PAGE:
However, I sighed, he was right. So we played a rather heated game of paper/rock/scissors to determine who would call the local pharmacist to ask how to convert the dosage.

My husband wasn’t thrilled when I also asked the pharmacist, “And just how many cc’s are in a shot of tequila? Because I have a feeling that’ll be important later.”

The first dose ended up splattered across the front of my shirt when our son turned his head at the very last second and knocked the syringe from my hand using – what I swear – was the “wax on, wax off” defense method from “Karate Kid.”

The second dose landed on the dog who mistakenly thought it was gravy and licked up half of it before I could stop her.

The third dose went up my husband’s nose when he leaned over at the precise moment our son threw his body into a jackknife position and hurled himself off the couch.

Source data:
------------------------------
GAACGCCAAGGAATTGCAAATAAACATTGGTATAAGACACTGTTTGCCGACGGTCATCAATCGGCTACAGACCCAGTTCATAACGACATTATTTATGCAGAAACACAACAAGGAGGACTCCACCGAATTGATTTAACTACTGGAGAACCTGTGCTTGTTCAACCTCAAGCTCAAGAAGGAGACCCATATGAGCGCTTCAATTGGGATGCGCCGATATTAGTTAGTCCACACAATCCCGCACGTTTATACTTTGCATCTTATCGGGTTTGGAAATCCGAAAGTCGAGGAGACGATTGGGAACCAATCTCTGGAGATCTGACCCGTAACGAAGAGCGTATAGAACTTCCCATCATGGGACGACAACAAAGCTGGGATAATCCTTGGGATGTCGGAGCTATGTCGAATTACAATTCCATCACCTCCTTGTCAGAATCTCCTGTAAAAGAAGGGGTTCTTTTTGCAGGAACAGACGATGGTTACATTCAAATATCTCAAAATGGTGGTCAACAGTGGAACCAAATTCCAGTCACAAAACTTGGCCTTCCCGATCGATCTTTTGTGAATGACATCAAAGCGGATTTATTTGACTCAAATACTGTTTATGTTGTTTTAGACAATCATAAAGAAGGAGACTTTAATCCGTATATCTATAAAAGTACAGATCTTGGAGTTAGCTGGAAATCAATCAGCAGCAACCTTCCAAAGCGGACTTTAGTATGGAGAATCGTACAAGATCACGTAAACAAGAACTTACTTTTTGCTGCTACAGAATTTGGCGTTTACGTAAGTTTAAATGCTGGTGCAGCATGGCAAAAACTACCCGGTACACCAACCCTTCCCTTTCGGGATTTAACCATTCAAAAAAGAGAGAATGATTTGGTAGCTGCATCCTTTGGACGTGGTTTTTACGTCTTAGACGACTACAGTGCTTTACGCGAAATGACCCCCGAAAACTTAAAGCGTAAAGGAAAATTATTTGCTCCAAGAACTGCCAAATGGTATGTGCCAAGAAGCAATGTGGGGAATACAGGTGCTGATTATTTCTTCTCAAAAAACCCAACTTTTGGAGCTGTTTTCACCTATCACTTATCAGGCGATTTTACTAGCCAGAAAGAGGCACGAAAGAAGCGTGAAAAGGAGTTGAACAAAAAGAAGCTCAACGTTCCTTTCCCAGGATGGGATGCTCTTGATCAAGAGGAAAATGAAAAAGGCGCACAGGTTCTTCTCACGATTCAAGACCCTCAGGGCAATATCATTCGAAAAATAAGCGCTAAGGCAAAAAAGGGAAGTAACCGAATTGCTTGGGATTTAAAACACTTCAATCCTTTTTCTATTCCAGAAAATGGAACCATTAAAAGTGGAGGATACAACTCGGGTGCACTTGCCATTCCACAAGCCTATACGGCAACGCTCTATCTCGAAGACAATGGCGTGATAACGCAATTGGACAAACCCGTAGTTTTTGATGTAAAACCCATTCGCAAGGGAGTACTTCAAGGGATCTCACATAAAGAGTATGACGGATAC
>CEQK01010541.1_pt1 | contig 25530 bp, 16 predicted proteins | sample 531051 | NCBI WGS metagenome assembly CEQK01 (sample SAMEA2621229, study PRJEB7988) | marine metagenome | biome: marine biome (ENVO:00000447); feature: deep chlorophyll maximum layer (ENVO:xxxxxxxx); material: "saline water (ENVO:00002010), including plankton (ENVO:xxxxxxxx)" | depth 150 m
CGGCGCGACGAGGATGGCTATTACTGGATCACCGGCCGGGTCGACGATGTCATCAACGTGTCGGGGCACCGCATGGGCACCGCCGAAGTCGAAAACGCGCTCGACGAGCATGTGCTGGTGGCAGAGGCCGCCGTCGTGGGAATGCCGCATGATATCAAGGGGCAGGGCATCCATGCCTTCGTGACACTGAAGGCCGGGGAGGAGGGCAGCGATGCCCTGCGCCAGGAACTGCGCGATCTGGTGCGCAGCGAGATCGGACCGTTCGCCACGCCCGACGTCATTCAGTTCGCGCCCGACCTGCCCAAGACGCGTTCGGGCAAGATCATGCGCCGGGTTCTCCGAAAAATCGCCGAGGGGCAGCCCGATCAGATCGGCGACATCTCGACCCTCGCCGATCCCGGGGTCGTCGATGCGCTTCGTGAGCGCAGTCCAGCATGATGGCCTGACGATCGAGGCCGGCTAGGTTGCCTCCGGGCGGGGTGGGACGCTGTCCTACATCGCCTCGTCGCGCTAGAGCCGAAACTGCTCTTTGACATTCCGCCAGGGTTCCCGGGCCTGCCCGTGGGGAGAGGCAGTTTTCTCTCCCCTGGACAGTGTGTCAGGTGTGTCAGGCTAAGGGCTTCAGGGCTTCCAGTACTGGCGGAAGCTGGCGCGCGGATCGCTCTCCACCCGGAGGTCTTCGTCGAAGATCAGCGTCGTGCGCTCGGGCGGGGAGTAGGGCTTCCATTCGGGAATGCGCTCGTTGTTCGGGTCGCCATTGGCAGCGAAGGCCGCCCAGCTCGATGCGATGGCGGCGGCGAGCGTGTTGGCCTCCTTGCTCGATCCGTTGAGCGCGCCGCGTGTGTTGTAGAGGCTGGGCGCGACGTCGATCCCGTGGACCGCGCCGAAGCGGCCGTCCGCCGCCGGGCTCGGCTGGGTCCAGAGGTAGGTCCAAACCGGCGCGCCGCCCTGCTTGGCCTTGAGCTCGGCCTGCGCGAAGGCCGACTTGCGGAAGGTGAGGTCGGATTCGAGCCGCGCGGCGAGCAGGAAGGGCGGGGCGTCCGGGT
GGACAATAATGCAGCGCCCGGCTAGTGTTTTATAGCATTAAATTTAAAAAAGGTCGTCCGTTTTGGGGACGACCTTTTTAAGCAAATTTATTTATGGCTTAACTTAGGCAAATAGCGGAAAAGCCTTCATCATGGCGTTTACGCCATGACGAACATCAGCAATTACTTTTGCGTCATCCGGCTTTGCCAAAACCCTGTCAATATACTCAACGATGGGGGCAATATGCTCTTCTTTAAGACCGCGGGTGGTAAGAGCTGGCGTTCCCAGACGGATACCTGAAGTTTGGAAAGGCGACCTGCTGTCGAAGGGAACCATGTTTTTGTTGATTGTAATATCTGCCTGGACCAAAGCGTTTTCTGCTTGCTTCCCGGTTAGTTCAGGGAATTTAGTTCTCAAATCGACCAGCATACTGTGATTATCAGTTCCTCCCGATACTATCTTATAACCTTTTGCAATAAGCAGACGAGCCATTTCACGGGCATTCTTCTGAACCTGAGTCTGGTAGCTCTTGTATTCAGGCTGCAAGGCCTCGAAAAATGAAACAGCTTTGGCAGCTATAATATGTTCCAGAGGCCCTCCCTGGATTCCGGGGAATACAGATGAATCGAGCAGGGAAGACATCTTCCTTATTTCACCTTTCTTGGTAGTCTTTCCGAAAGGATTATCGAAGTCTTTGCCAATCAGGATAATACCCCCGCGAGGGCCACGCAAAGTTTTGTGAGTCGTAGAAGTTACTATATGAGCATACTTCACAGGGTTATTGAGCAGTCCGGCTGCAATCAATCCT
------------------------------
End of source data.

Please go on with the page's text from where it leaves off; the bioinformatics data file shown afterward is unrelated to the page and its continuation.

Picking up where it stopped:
The Allied forces had better luck storming the beaches at Normandy.

“OK, here’s what we do!” I yelled at my husband, screaming over our son’s high-pitched wails as I struggled to maintain a vise-like grip on the squirmy little bugger. “I’ll hold him down and when he opens his mouth to scream, you jam the syringe in there!”

My husband, a little shell-shocked from the earlier attempts, just stood there. A small sliver of drool appeared at one corner of his mouth. Fear etched across his face. His hands shook a little. I was about to lose him.

“We can do this!” I yelled at him. “We are the grown-ups here! We can’t let him win!”

With a deep breath, my husband pumped his fists and yelled, “OK! Let’s do it!”
And five seconds later, it was all over.

“So how much longer does he need to take this stuff?” my husband asked as our son ran from the room like his diaper was on fire.

I capped the bottle, put it back in the fridge and said, “Just ten more days.”
“God help us,” he replied. “Where’s that tequila?”

You can e-mail Kelley Baldwin at

The wonders of Whac-a-Mole

Many of my columns are inspired by the beautiful dynamic witnessed between father and son.

"The wonders of Whac-a-Mole"